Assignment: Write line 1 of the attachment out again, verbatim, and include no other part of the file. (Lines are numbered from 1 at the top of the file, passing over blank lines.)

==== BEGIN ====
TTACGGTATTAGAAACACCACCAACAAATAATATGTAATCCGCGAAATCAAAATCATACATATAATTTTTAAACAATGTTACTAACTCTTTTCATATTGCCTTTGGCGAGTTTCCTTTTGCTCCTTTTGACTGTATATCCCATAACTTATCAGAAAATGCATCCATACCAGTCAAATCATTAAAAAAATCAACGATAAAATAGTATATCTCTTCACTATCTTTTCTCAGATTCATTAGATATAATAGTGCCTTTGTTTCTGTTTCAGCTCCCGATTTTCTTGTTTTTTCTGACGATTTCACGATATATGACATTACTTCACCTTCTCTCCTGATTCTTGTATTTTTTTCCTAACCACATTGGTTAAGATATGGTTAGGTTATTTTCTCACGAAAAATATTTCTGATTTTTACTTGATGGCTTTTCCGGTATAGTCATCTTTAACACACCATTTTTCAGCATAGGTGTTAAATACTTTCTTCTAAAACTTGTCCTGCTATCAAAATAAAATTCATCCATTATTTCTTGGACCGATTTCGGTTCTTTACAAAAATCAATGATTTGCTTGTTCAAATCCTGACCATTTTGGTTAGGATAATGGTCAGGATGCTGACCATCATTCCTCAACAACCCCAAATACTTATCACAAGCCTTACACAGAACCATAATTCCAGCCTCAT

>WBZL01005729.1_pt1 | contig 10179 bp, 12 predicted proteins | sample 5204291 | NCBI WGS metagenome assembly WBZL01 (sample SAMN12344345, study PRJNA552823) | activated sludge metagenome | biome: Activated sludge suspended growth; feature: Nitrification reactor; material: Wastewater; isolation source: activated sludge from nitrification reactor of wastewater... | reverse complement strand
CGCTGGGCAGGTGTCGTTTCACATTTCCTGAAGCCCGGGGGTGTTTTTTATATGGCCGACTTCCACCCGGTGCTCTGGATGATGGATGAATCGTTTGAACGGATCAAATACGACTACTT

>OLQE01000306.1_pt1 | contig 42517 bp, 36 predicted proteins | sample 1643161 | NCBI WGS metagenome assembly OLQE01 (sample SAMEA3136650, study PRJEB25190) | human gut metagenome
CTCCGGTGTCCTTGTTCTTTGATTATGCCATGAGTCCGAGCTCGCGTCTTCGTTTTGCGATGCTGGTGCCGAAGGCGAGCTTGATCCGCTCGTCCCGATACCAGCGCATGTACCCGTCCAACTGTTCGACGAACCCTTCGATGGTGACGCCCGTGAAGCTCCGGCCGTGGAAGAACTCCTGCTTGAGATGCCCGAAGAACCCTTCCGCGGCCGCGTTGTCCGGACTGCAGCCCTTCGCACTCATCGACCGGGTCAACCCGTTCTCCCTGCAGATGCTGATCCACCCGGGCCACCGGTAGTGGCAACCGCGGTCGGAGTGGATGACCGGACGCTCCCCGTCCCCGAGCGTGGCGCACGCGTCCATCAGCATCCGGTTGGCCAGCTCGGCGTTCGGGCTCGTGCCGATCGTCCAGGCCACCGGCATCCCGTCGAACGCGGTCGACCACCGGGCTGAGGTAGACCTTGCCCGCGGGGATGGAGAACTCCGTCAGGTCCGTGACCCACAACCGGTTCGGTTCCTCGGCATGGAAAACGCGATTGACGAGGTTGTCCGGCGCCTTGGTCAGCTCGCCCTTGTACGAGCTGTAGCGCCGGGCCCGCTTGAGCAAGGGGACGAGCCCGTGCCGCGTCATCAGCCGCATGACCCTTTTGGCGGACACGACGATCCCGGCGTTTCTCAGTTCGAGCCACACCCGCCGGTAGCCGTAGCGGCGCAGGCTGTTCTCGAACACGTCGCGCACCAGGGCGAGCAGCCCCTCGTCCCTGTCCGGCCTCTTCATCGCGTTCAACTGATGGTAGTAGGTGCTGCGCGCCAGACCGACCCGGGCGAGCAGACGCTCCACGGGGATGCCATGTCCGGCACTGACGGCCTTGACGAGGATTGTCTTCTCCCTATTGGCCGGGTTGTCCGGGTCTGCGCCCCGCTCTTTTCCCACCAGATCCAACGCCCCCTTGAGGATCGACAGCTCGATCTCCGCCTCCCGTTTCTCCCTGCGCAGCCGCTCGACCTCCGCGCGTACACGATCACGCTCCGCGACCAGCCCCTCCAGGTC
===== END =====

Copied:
TTACGGTATTAGAAACACCACCAACAAATAATATGTAATCCGCGAAATCAAAATCATACATATAATTTTTAAACAATGTTACTAACTCTTTTCATATTGCCTTTGGCGAGTTTCCTTTTGCTCCTTTTGACTGTATATCCCATAACTTATCAGAAAATGCATCCATACCAGTCAAATCATTAAAAAAATCAACGATAAAATAGTATATCTCTTCACTATCTTTTCTCAGATTCATTAGATATAATAGTGCCTTTGTTTCTGTTTCAGCTCCCGATTTTCTTGTTTTTTCTGACGATTTCACGATATATGACATTACTTCACCTTCTCTCCTGATTCTTGTATTTTTTTCCTAACCACATTGGTTAAGATATGGTTAGGTTATTTTCTCACGAAAAATATTTCTGATTTTTACTTGATGGCTTTTCCGGTATAGTCATCTTTAACACACCATTTTTCAGCATAGGTGTTAAATACTTTCTTCTAAAACTTGTCCTGCTATCAAAATAAAATTCATCCATTATTTCTTGGACCGATTTCGGTTCTTTACAAAAATCAATGATTTGCTTGTTCAAATCCTGACCATTTTGGTTAGGATAATGGTCAGGATGCTGACCATCATTCCTCAACAACCCCAAATACTTATCACAAGCCTTACACAGAACCATAATTCCAGCCTCAT